Can you name specific modules?
In the Business School, all bachelor’s students have to take part in ‘Entrepreneurship Week’ during their first semester. In the autumn semester 2022, students are supporting start-ups as part of their ‘Refining Business Models’ module by, for example, questioning, validating and optimising existing business models. Students in other schools at BFH are also being exposed to the subject of entrepreneurship at an early stage.
Your institute – the Institute for Innovation and Strategic Entrepreneurship – carries out research in the field of entrepreneurship. What is its focus?
A key area of our research focuses on the subject of social entrepreneurship: how can entrepreneurs do something good for society and grow their business at the same time? We are working on a series of Swiss National Science Foundation (SNSF) projects which are looking to answer questions such as: which factors influence the success of social entrepreneurship, for example when it comes to crowdfunding? To what extent do the entrepreneur’s personality traits affect the success and impact of the business?
And what do you advise entrepreneurs if an idea doesn’t work out?
Failure is part of the process. What’s important is to be active, to try out ideas and to go ahead and set up your business. For most people it doesn’t work straight off. What you need to do then is to reflect, move forward and keep your eyes peeled for the next opportunity.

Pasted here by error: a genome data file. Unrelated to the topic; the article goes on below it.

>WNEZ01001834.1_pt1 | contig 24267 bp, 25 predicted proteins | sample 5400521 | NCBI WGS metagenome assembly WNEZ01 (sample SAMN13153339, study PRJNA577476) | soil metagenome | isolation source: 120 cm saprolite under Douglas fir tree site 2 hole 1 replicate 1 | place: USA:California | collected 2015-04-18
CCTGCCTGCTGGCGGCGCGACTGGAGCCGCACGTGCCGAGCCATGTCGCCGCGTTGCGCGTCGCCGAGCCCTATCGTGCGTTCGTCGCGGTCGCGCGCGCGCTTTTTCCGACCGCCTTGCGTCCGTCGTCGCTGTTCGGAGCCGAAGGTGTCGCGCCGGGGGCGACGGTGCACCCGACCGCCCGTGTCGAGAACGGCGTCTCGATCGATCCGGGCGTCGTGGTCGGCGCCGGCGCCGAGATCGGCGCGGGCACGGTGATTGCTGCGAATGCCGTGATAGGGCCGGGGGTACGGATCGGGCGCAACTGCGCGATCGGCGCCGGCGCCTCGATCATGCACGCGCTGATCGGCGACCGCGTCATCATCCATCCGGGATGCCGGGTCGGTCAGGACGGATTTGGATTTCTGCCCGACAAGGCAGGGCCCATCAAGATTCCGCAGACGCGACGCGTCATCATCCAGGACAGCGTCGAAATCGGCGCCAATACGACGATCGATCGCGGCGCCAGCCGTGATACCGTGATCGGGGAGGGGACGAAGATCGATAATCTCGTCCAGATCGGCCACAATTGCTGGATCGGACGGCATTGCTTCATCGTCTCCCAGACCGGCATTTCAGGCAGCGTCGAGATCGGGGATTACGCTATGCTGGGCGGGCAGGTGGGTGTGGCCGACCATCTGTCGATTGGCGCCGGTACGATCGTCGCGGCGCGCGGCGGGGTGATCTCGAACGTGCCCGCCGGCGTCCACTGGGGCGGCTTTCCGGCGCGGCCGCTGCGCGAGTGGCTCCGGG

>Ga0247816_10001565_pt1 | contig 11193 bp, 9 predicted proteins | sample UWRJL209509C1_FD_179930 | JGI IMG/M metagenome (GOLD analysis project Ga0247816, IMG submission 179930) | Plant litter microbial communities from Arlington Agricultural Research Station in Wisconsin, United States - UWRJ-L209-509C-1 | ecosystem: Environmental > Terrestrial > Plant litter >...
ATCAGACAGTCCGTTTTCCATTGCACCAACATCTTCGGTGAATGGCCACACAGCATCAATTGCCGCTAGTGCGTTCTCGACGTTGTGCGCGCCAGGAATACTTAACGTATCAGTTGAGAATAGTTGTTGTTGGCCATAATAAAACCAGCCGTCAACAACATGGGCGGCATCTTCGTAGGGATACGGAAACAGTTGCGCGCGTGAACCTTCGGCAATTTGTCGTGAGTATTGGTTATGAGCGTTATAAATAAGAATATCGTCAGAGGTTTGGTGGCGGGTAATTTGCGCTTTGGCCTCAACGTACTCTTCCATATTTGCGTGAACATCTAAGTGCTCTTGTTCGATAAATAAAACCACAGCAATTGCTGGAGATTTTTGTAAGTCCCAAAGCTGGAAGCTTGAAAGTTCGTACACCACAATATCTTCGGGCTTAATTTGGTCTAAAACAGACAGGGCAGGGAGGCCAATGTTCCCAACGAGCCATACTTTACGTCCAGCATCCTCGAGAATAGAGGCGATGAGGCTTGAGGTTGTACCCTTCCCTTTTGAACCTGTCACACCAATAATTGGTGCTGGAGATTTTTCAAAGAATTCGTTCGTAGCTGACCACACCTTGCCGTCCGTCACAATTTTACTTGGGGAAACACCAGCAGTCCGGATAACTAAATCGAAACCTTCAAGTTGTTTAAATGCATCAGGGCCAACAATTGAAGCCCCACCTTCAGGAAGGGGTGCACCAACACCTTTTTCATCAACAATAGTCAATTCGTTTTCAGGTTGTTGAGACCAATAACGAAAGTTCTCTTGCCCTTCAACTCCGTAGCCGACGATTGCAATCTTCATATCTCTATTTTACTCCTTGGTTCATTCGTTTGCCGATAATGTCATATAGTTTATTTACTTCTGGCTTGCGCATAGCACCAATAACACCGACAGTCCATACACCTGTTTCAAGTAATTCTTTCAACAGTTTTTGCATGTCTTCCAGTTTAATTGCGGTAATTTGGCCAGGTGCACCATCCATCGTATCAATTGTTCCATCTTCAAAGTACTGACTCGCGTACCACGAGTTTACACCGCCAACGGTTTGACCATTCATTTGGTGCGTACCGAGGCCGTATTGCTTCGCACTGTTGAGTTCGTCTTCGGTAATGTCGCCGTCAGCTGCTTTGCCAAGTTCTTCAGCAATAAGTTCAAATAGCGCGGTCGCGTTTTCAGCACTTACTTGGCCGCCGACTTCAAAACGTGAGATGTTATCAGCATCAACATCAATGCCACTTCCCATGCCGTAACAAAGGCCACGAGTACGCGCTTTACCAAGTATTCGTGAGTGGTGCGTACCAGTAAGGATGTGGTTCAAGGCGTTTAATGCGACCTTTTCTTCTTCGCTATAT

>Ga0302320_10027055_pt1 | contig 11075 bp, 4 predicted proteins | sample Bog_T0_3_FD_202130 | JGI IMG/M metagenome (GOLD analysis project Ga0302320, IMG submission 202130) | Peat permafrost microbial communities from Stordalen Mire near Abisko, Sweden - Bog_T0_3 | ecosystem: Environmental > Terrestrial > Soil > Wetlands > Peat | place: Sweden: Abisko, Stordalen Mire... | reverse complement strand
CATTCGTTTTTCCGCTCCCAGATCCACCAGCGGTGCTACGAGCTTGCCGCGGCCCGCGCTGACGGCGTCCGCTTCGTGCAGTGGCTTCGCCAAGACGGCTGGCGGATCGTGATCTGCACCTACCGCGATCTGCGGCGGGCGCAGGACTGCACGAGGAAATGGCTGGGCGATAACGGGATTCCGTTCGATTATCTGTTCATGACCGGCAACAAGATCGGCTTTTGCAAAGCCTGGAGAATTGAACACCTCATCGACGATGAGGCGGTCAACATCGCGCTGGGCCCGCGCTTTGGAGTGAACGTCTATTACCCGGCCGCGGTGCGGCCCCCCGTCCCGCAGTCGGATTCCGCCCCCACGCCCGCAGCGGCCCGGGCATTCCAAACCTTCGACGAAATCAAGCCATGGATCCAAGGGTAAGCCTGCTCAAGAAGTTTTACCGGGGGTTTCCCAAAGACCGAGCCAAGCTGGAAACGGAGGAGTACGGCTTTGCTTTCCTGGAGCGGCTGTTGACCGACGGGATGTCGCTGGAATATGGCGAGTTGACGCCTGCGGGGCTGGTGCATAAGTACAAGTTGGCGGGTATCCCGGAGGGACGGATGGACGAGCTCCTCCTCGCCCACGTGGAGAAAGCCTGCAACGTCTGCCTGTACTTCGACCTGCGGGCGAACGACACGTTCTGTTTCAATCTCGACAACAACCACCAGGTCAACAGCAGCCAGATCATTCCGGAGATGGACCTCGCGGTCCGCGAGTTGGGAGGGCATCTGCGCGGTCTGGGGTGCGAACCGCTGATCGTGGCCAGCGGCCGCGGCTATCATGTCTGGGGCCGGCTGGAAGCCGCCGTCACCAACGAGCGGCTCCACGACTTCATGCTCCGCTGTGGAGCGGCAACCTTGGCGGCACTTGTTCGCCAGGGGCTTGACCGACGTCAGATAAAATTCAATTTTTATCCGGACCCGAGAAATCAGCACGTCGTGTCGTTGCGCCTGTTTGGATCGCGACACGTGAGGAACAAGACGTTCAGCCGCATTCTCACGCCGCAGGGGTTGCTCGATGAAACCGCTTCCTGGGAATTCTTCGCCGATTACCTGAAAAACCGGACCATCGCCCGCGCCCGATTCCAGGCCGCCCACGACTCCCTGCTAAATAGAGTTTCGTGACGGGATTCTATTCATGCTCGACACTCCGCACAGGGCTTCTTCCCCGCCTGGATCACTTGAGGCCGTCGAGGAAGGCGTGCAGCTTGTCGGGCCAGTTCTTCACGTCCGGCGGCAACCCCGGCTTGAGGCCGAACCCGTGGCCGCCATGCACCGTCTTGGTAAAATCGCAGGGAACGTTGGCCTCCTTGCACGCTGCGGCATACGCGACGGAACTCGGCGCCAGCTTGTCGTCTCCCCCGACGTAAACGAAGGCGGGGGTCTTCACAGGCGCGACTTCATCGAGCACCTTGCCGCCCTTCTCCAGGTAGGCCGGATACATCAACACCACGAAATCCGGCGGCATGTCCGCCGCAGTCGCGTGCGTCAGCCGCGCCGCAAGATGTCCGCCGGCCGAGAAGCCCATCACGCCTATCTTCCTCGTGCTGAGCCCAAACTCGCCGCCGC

BFH Day 2022 «Entrepreneurial BFH – future-ready!»
BFH Day will take place in Bern on 2 November 2022. An exciting programme awaits, with entrepreneurs from BFH and the opportunity to meet stakeholders from the worlds of politics, business, society and education. Register here.
Entrepreneurship Office: promoting businesses
BFH opened its new Entrepreneurship Office on 1 August 2022 as part of the «Entrepreneurial University» initiative. «The role of the office is to encourage entrepreneurship and make its social relevance visible,» says Lorenz Probst, co-head of the Entrepreneurship Office, a role he shares with Christine Geissbühler. The goal is to see more entrepreneurs, start-ups and spin-offs emerge from the ranks of BFH and to see entrepreneurship become more sustainable, social and female. «We want the insight from our research and innovation to feed into new businesses and benefit society even more,» Christine Geissbühler explains.
The task of the two heads is primarily to coordinate and link entrepreneurial activities taking place in the eight schools so that existing experience – whether in teaching or research – is available to all. In concrete terms, this means, for example, that Christine Geissbühler and Lorenz Probst bring together students and staff from the School of Engineering and Computer Science with others from the Department of Health Professions and with food specialists from the School of Agricultural, Forest and Food Sciences (HAFL) so that they can work on shared ideas and develop business models which, ideally, will result in the creation of a start-up.
Christine Geissbühler and Lorenz Probst are both working as lecturers with management responsibilities at HAFL. They have wide-ranging experience of promoting entrepreneurship and innovation.